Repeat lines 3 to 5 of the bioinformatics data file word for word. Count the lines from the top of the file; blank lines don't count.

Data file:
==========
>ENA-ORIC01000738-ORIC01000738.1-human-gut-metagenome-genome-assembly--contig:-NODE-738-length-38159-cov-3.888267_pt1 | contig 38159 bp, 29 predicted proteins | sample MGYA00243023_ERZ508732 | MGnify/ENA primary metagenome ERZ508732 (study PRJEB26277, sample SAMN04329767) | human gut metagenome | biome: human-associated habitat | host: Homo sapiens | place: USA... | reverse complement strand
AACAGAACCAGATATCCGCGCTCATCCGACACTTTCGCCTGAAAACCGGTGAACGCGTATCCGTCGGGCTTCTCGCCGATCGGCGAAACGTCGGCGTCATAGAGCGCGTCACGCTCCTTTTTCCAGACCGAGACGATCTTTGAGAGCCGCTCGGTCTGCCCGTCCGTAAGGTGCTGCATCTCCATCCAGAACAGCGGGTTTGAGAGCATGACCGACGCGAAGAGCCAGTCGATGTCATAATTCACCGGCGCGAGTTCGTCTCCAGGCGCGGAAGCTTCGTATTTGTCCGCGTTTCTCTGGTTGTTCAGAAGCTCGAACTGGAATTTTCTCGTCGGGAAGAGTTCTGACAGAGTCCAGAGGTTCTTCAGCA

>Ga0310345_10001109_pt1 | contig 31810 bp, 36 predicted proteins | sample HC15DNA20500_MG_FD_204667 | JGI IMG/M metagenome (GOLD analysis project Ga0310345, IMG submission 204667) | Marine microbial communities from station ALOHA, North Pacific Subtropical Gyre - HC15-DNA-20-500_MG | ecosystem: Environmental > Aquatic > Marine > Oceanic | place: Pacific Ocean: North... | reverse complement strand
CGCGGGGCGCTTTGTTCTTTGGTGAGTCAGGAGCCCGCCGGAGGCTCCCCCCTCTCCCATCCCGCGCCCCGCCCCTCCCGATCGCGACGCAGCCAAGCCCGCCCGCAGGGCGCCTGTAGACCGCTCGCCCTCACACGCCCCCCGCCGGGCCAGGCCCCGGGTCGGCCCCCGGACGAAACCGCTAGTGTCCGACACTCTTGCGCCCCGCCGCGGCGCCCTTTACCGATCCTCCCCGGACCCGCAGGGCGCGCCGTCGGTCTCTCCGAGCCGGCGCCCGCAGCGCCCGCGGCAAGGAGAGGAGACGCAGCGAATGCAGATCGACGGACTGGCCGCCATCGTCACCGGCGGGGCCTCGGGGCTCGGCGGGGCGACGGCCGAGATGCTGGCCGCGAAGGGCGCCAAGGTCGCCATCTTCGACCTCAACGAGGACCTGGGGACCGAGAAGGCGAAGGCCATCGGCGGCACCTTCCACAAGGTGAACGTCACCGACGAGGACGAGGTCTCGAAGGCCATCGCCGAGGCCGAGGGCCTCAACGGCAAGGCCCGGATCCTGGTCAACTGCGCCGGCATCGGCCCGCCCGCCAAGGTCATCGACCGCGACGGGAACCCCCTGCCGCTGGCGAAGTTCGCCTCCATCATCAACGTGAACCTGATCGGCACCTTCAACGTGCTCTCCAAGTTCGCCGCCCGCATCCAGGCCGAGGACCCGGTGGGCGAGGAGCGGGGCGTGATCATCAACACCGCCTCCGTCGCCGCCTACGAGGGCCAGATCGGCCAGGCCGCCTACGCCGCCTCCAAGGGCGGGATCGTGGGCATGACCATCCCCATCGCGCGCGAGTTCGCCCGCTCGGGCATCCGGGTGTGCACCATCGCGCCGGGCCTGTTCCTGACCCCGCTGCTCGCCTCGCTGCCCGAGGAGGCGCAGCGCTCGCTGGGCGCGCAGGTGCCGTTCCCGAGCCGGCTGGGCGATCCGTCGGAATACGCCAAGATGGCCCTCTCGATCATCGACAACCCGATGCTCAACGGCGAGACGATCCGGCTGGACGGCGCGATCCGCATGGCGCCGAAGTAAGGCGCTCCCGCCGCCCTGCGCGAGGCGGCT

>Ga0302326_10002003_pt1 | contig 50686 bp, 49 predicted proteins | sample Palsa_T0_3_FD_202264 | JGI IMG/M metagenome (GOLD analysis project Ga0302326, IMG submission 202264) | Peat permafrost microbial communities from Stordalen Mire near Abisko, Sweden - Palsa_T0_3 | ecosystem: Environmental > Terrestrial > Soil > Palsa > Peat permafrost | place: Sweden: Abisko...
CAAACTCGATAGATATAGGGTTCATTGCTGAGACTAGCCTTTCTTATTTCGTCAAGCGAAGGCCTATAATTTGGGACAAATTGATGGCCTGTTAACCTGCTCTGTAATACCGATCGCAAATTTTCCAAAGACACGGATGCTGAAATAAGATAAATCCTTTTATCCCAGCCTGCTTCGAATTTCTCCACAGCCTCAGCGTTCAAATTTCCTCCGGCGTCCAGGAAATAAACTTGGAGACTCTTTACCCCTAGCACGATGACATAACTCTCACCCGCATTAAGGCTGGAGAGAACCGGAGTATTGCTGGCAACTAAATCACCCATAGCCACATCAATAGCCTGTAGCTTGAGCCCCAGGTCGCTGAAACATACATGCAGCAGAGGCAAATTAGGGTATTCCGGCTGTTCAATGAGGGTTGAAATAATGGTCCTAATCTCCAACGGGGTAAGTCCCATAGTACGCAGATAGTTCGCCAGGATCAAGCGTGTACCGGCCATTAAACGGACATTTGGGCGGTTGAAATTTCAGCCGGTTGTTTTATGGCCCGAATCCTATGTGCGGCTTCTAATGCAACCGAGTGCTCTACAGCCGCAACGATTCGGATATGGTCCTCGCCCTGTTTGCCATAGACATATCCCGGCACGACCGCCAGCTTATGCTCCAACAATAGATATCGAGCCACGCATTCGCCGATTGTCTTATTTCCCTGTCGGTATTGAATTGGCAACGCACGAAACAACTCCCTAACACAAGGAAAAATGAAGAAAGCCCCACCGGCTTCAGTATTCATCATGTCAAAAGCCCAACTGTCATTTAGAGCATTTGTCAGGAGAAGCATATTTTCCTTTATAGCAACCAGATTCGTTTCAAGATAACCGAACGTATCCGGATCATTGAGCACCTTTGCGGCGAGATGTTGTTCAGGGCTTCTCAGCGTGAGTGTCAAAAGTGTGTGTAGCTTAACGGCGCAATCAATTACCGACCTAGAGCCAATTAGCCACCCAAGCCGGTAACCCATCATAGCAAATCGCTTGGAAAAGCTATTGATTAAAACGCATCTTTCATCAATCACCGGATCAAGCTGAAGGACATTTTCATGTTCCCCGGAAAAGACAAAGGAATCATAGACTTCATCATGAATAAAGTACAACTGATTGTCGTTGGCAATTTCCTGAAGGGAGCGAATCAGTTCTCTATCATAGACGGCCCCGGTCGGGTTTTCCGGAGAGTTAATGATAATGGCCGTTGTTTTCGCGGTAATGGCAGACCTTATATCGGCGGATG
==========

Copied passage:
>Ga0310345_10001109_pt1 | contig 31810 bp, 36 predicted proteins | sample HC15DNA20500_MG_FD_204667 | JGI IMG/M metagenome (GOLD analysis project Ga0310345, IMG submission 204667) | Marine microbial communities from station ALOHA, North Pacific Subtropical Gyre - HC15-DNA-20-500_MG | ecosystem: Environmental > Aquatic > Marine > Oceanic | place: Pacific Ocean: North... | reverse complement strand
CGCGGGGCGCTTTGTTCTTTGGTGAGTCAGGAGCCCGCCGGAGGCTCCCCCCTCTCCCATCCCGCGCCCCGCCCCTCCCGATCGCGACGCAGCCAAGCCCGCCCGCAGGGCGCCTGTAGACCGCTCGCCCTCACACGCCCCCCGCCGGGCCAGGCCCCGGGTCGGCCCCCGGACGAAACCGCTAGTGTCCGACACTCTTGCGCCCCGCCGCGGCGCCCTTTACCGATCCTCCCCGGACCCGCAGGGCGCGCCGTCGGTCTCTCCGAGCCGGCGCCCGCAGCGCCCGCGGCAAGGAGAGGAGACGCAGCGAATGCAGATCGACGGACTGGCCGCCATCGTCACCGGCGGGGCCTCGGGGCTCGGCGGGGCGACGGCCGAGATGCTGGCCGCGAAGGGCGCCAAGGTCGCCATCTTCGACCTCAACGAGGACCTGGGGACCGAGAAGGCGAAGGCCATCGGCGGCACCTTCCACAAGGTGAACGTCACCGACGAGGACGAGGTCTCGAAGGCCATCGCCGAGGCCGAGGGCCTCAACGGCAAGGCCCGGATCCTGGTCAACTGCGCCGGCATCGGCCCGCCCGCCAAGGTCATCGACCGCGACGGGAACCCCCTGCCGCTGGCGAAGTTCGCCTCCATCATCAACGTGAACCTGATCGGCACCTTCAACGTGCTCTCCAAGTTCGCCGCCCGCATCCAGGCCGAGGACCCGGTGGGCGAGGAGCGGGGCGTGATCATCAACACCGCCTCCGTCGCCGCCTACGAGGGCCAGATCGGCCAGGCCGCCTACGCCGCCTCCAAGGGCGGGATCGTGGGCATGACCATCCCCATCGCGCGCGAGTTCGCCCGCTCGGGCATCCGGGTGTGCACCATCGCGCCGGGCCTGTTCCTGACCCCGCTGCTCGCCTCGCTGCCCGAGGAGGCGCAGCGCTCGCTGGGCGCGCAGGTGCCGTTCCCGAGCCGGCTGGGCGATCCGTCGGAATACGCCAAGATGGCCCTCTCGATCATCGACAACCCGATGCTCAACGGCGAGACGATCCGGCTGGACGGCGCGATCCGCATGGCGCCGAAGTAAGGCGCTCCCGCCGCCCTGCGCGAGGCGGCT

>Ga0302326_10002003_pt1 | contig 50686 bp, 49 predicted proteins | sample Palsa_T0_3_FD_202264 | JGI IMG/M metagenome (GOLD analysis project Ga0302326, IMG submission 202264) | Peat permafrost microbial communities from Stordalen Mire near Abisko, Sweden - Palsa_T0_3 | ecosystem: Environmental > Terrestrial > Soil > Palsa > Peat permafrost | place: Sweden: Abisko...